Canada serves as a useful laboratory for testing innovative policies that eventually make their way south and are adopted in the Unites States. Legalized gay marriage, open-service military and universal health care are all current policies whose success in Canada has helped to support a strong push for acceptance south of the border.
It will be interesting to see if (or when) America is ready to adopt Canada’s next bit of sensible fiscal policy.
A non-binding Senate commission is expected to recommend before the end of 2010 that Canada abolish the penny. This issue has been under discussion in Canada for years and has gained momentum based on the success of similar moves in New Zealand and Australia. Both countries abolished their penny almost 20 years ago with none of the problems that opponents had predicted. An additional factor pushing Canada toward a penniless society is that fact that a penny now costs 1.5 cents to produce, making it more costly than its face value.
Australia and New Zealand still frequently use retail prices with 1 cent increments but round off to the nearest nickel, and the same procedure will likely be used in Canada. The abolition of the penny is a popular idea on Canada, and almost certain to pass though parliament after the Senate makes its final recommendation.
The difference in small currency in Canada and the United States becomes quite obvious when you spend time in both countries. Canada no longer makes dollar bills, instead using a gold-tone dollar coin called the “loonie” in reference to the image of a northern loon on the obverse. The loonie was first introduced in 1987, followed by the “toonie” (a two-dollar coin) in 1996. The Canadian mint says each coin costs about 16 cents to mint and lasts an average of 20 years. Paper currency cots 6 cents per bill and has a lifespan of 1 year.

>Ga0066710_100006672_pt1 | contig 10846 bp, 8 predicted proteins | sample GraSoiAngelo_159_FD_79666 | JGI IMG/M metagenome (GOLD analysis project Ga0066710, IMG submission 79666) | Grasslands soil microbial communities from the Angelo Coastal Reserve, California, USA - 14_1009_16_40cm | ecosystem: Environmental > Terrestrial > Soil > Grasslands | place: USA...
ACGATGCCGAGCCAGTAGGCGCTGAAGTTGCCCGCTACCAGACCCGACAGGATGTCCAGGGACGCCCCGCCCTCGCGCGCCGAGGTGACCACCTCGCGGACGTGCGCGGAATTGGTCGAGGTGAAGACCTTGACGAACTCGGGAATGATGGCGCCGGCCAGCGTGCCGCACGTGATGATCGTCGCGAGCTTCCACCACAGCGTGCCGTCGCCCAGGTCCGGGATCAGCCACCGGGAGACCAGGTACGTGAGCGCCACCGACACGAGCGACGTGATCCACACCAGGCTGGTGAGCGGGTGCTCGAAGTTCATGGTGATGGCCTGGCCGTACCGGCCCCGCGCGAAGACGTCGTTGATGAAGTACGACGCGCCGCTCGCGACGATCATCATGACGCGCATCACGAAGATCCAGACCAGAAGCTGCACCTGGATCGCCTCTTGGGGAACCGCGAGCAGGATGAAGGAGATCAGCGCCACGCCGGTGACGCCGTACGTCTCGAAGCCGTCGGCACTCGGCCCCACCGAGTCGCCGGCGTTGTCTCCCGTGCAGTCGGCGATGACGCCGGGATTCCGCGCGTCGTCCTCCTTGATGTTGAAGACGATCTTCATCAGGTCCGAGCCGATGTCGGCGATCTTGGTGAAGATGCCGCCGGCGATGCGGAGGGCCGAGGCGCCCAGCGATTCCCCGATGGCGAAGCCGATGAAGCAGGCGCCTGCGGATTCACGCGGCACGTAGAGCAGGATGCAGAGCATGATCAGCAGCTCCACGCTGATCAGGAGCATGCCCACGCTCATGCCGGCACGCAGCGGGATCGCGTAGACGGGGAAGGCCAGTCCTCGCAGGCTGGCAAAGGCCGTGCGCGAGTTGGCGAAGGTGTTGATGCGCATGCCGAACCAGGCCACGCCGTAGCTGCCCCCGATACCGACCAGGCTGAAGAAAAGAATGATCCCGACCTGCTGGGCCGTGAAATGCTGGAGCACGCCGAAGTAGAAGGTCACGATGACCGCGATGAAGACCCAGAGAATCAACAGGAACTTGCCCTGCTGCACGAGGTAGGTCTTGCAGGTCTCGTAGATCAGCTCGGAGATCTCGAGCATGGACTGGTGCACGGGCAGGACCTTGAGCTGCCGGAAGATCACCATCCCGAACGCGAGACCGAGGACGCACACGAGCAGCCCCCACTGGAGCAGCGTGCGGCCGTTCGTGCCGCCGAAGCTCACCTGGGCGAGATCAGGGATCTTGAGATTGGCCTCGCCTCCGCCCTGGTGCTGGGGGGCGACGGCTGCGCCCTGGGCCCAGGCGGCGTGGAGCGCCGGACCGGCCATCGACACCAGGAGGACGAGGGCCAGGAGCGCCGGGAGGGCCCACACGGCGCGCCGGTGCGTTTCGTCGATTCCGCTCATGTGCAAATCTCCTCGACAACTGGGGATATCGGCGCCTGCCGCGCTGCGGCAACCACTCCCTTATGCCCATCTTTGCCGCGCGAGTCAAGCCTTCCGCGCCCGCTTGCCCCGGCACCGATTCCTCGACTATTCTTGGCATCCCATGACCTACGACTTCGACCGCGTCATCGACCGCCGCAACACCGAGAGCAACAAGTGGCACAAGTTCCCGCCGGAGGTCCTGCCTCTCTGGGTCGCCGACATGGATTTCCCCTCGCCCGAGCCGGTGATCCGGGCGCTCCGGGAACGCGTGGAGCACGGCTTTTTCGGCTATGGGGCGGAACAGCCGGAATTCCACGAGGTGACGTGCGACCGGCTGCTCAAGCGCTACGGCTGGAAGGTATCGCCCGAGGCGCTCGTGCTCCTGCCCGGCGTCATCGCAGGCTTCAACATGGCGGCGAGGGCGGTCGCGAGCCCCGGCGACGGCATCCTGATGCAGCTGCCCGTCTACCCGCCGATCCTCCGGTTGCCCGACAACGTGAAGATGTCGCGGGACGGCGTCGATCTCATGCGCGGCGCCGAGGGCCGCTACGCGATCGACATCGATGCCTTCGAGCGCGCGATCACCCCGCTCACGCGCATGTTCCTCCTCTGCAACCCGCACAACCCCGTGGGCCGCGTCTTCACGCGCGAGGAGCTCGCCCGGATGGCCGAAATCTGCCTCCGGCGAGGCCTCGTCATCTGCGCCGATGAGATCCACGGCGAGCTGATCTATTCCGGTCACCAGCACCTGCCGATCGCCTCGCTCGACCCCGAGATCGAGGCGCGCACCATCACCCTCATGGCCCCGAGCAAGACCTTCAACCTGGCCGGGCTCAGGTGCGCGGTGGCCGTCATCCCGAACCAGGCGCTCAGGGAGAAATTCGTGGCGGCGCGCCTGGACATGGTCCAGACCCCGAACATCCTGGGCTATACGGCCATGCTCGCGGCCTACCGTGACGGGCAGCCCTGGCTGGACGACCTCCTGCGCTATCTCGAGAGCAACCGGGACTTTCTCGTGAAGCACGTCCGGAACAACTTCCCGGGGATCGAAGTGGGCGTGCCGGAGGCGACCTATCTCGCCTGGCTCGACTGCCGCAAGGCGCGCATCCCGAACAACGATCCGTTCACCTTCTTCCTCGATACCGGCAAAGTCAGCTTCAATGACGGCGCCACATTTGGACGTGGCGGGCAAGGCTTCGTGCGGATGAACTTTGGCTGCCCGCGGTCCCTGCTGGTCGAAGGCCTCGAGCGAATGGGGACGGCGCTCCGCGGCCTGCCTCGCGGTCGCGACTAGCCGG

The toonie has always been popular but the loonie was strongly disliked by the public at first. People complained they already had enough change in their pockets, and thought the loonie would be inconvenient and bulky. That feeling has completely changed and Canadians now love their loonie. It is convenient for use in vending machines, at the car wash and the parkade, and greatly reduces the bulk in people’s wallets. Ten one-dollar bills form a substantial wad in a billfold, while ten loonies can get lost in the bottom of a pocket.
In fact, most people find the lack of bulk one of the major charms of their loonies and toonies. A brief search through your jacket pockets, your change purse and the coin dish in the kitchen can come up with forty or fifty dollars you didn’t even know you had…and that’s always a nice surprise. It’s good to find you’re richer than you thought.
Once Canadians are finally penniless, they’re going to feel even richer.